In Northeast Arkansas, the tiny town of Cave City prides itself as “Home of the World’s Sweetest Watermelons.” The Johnson Brothers are third generation farmers from just outside the town. Phillip and Gary Johnson have been growing their entire lives. When asked about his decision to carry on his family’s watermelon tradition, Gary Johnson, the younger half of the namesake, laughed and said he “doesn’t have enough sense not to.” When their father grew ill in 1976, the brothers, then 13 and 25, took it upon themselves to tend the beloved crops. Now, they sell from a single stand in Cave City and people travel far and wide to buy their fabled melons. You might wonder, what makes them so sweet? Rich and sandy regional soil take partial credit, but the real secret is vine-ripening. The Johnson family takes great care to ensure each watermelon is picked ready to eat. They are selectively harvested at the height of their sugar content and begin their deterioration the moment they are plucked. With that in mind, distributing to grocery stores and shipping long distance is nearly impossible because of their limited shelf life, making them a truly local treasure. Cave City even hosts an annual festival honoring these legendary watermelons and their various growers in the area. Take advantage of these while you can, the season is beginning and they won’t be Johnson-certified delicious for long.


Me & McGee is a delightful little market in North Little Rock. Anyone who walks in the door is welcomed by their honorary greeter, Roxie, a sweet, brown dog who loves to visit. Roxie’s friendly “hello” is a total embodiment of the warmth at the heart of Me & McGee. The clever name may sound familiar. Janis Joplin’s classic, Me and Bobby McGee, sings the virtues of love, contentment and freedom. These ideas are not far off from the vision of Debbie and her very own Larry McGee. The husband and wife duo got started selling pecans from their orchard at a roadside stand in 2011. Now, they exist as a family-run marketplace and it’s, by no exaggeration, a bounding success. It’s an outlet for all kinds of goods including homemade breads, salsas, dill chips, and pickles just to name a few. Written on one of their chalkboards is the phrase, “you can’t buy happiness, but you can buy plants, and that’s pretty much the same thing.” It’s a tribute to their goal of keeping it simple and rejoicing in the small things.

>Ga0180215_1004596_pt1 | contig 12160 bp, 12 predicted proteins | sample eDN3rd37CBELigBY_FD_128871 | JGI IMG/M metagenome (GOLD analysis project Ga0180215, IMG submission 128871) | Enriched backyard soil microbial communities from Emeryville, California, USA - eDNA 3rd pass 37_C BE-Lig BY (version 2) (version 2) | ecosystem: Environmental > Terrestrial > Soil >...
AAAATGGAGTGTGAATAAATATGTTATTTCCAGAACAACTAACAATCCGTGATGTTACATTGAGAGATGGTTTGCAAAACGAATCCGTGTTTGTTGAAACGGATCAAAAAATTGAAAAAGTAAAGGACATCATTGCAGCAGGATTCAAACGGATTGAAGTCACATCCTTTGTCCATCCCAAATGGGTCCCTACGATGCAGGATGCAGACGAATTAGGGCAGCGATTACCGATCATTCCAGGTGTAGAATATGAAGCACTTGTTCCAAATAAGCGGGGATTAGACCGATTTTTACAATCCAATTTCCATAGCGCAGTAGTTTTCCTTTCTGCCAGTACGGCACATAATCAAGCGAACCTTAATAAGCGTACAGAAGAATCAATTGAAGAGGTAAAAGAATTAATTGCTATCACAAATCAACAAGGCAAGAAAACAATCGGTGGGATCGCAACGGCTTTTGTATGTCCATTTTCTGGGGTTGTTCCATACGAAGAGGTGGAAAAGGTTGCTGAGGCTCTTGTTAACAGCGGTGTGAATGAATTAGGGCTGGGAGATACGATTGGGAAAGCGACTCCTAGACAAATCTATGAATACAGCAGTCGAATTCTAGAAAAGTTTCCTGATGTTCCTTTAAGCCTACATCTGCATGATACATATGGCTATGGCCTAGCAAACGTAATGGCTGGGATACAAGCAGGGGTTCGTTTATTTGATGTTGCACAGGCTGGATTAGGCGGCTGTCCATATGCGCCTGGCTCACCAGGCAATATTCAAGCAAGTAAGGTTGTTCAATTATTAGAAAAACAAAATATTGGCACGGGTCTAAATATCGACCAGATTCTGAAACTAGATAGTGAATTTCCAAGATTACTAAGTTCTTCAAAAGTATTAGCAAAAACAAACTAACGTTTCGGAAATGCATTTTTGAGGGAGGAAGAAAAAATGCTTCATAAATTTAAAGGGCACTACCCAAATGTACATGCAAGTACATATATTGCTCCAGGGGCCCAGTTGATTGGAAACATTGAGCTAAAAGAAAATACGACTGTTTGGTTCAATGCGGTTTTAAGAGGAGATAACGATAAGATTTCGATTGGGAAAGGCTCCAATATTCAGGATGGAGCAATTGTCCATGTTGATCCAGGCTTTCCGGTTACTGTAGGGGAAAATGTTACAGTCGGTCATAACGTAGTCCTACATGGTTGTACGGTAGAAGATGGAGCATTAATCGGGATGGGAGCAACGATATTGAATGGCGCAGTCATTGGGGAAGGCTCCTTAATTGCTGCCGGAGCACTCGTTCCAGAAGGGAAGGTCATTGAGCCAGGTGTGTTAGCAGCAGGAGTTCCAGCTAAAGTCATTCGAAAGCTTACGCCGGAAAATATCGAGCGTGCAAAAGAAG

When you shop Arkansas local, you can always count on a lot of heart, a lot of community, and a whole lot of fresh Southern eating.

A Reality That Changes Things

From the devotional archives – June 27, 2017

When you get the chance to take a drive, get out of town for a few days or go on vacation, you often see yourself, others, your life and even God in a brand new way. But sometimes you can’t get away. So what do you do? Remember that God loves you more than you can ever know, has got your back and is never going to let anything get in the way of that love. Because when you do, God can change how you feel about things any time and any place!